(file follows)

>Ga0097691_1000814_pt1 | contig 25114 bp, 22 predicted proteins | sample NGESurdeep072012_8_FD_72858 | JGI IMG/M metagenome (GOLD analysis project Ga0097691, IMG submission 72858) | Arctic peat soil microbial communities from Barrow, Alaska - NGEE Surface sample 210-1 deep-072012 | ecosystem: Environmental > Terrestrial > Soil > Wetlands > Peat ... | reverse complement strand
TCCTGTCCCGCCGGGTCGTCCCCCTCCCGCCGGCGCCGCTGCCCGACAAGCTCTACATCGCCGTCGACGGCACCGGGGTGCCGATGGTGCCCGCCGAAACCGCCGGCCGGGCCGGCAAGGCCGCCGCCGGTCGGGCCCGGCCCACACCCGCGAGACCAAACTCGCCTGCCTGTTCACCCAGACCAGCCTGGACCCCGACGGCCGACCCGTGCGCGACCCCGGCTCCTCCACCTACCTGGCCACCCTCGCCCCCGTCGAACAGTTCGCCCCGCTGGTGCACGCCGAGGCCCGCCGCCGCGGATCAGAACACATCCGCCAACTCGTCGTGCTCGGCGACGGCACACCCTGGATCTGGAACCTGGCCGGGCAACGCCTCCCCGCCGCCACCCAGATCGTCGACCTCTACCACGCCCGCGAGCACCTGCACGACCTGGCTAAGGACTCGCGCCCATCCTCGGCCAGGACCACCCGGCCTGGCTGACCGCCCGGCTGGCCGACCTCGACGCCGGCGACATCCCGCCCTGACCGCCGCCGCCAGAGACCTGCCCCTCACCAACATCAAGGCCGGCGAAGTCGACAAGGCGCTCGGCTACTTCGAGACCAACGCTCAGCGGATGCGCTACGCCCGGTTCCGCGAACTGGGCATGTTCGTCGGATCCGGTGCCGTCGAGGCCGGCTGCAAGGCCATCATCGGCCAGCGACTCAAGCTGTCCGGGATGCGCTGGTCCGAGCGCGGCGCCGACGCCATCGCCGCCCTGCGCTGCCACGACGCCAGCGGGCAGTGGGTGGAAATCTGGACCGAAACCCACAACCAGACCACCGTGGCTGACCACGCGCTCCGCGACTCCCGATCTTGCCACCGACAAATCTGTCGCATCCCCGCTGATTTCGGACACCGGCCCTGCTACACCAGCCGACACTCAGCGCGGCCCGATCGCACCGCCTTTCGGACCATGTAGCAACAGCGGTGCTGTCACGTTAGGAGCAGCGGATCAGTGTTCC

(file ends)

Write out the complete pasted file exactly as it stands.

>Ga0097691_1000814_pt1 | contig 25114 bp, 22 predicted proteins | sample NGESurdeep072012_8_FD_72858 | JGI IMG/M metagenome (GOLD analysis project Ga0097691, IMG submission 72858) | Arctic peat soil microbial communities from Barrow, Alaska - NGEE Surface sample 210-1 deep-072012 | ecosystem: Environmental > Terrestrial > Soil > Wetlands > Peat ... | reverse complement strand
TCCTGTCCCGCCGGGTCGTCCCCCTCCCGCCGGCGCCGCTGCCCGACAAGCTCTACATCGCCGTCGACGGCACCGGGGTGCCGATGGTGCCCGCCGAAACCGCCGGCCGGGCCGGCAAGGCCGCCGCCGGTCGGGCCCGGCCCACACCCGCGAGACCAAACTCGCCTGCCTGTTCACCCAGACCAGCCTGGACCCCGACGGCCGACCCGTGCGCGACCCCGGCTCCTCCACCTACCTGGCCACCCTCGCCCCCGTCGAACAGTTCGCCCCGCTGGTGCACGCCGAGGCCCGCCGCCGCGGATCAGAACACATCCGCCAACTCGTCGTGCTCGGCGACGGCACACCCTGGATCTGGAACCTGGCCGGGCAACGCCTCCCCGCCGCCACCCAGATCGTCGACCTCTACCACGCCCGCGAGCACCTGCACGACCTGGCTAAGGACTCGCGCCCATCCTCGGCCAGGACCACCCGGCCTGGCTGACCGCCCGGCTGGCCGACCTCGACGCCGGCGACATCCCGCCCTGACCGCCGCCGCCAGAGACCTGCCCCTCACCAACATCAAGGCCGGCGAAGTCGACAAGGCGCTCGGCTACTTCGAGACCAACGCTCAGCGGATGCGCTACGCCCGGTTCCGCGAACTGGGCATGTTCGTCGGATCCGGTGCCGTCGAGGCCGGCTGCAAGGCCATCATCGGCCAGCGACTCAAGCTGTCCGGGATGCGCTGGTCCGAGCGCGGCGCCGACGCCATCGCCGCCCTGCGCTGCCACGACGCCAGCGGGCAGTGGGTGGAAATCTGGACCGAAACCCACAACCAGACCACCGTGGCTGACCACGCGCTCCGCGACTCCCGATCTTGCCACCGACAAATCTGTCGCATCCCCGCTGATTTCGGACACCGGCCCTGCTACACCAGCCGACACTCAGCGCGGCCCGATCGCACCGCCTTTCGGACCATGTAGCAACAGCGGTGCTGTCACGTTAGGAGCAGCGGATCAGTGTTCC